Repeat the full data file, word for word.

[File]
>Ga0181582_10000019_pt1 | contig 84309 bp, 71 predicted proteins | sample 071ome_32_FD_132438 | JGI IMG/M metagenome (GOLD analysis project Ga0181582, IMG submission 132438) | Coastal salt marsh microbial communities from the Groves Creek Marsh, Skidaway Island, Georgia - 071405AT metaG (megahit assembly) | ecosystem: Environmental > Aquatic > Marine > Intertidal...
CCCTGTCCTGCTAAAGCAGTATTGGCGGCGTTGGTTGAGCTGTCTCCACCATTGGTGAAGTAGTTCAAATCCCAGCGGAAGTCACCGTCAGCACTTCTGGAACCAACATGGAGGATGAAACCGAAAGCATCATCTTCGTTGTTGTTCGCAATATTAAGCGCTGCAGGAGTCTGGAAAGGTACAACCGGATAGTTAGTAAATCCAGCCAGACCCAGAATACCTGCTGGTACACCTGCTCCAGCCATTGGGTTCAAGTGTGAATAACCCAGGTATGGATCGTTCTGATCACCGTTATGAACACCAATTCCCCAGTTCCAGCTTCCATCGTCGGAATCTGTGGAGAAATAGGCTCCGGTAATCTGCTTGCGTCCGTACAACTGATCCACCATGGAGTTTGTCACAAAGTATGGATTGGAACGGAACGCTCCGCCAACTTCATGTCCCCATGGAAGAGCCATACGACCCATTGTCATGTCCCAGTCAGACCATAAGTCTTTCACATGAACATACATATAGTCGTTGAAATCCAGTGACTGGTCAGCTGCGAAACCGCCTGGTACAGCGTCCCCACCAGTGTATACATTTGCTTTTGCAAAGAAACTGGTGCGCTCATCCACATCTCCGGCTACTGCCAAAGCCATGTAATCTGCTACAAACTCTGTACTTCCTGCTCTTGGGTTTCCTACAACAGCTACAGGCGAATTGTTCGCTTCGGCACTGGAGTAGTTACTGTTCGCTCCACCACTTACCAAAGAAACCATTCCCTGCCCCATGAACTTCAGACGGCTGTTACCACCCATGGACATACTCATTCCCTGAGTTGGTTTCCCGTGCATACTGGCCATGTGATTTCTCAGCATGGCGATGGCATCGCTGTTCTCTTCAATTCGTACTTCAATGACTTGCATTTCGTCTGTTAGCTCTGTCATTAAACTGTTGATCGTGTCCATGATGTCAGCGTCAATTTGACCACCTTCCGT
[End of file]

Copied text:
>Ga0181582_10000019_pt1 | contig 84309 bp, 71 predicted proteins | sample 071ome_32_FD_132438 | JGI IMG/M metagenome (GOLD analysis project Ga0181582, IMG submission 132438) | Coastal salt marsh microbial communities from the Groves Creek Marsh, Skidaway Island, Georgia - 071405AT metaG (megahit assembly) | ecosystem: Environmental > Aquatic > Marine > Intertidal...
CCCTGTCCTGCTAAAGCAGTATTGGCGGCGTTGGTTGAGCTGTCTCCACCATTGGTGAAGTAGTTCAAATCCCAGCGGAAGTCACCGTCAGCACTTCTGGAACCAACATGGAGGATGAAACCGAAAGCATCATCTTCGTTGTTGTTCGCAATATTAAGCGCTGCAGGAGTCTGGAAAGGTACAACCGGATAGTTAGTAAATCCAGCCAGACCCAGAATACCTGCTGGTACACCTGCTCCAGCCATTGGGTTCAAGTGTGAATAACCCAGGTATGGATCGTTCTGATCACCGTTATGAACACCAATTCCCCAGTTCCAGCTTCCATCGTCGGAATCTGTGGAGAAATAGGCTCCGGTAATCTGCTTGCGTCCGTACAACTGATCCACCATGGAGTTTGTCACAAAGTATGGATTGGAACGGAACGCTCCGCCAACTTCATGTCCCCATGGAAGAGCCATACGACCCATTGTCATGTCCCAGTCAGACCATAAGTCTTTCACATGAACATACATATAGTCGTTGAAATCCAGTGACTGGTCAGCTGCGAAACCGCCTGGTACAGCGTCCCCACCAGTGTATACATTTGCTTTTGCAAAGAAACTGGTGCGCTCATCCACATCTCCGGCTACTGCCAAAGCCATGTAATCTGCTACAAACTCTGTACTTCCTGCTCTTGGGTTTCCTACAACAGCTACAGGCGAATTGTTCGCTTCGGCACTGGAGTAGTTACTGTTCGCTCCACCACTTACCAAAGAAACCATTCCCTGCCCCATGAACTTCAGACGGCTGTTACCACCCATGGACATACTCATTCCCTGAGTTGGTTTCCCGTGCATACTGGCCATGTGATTTCTCAGCATGGCGATGGCATCGCTGTTCTCTTCAATTCGTACTTCAATGACTTGCATTTCGTCTGTTAGCTCTGTCATTAAACTGTTGATCGTGTCCATGATGTCAGCGTCAATTTGACCACCTTCCGT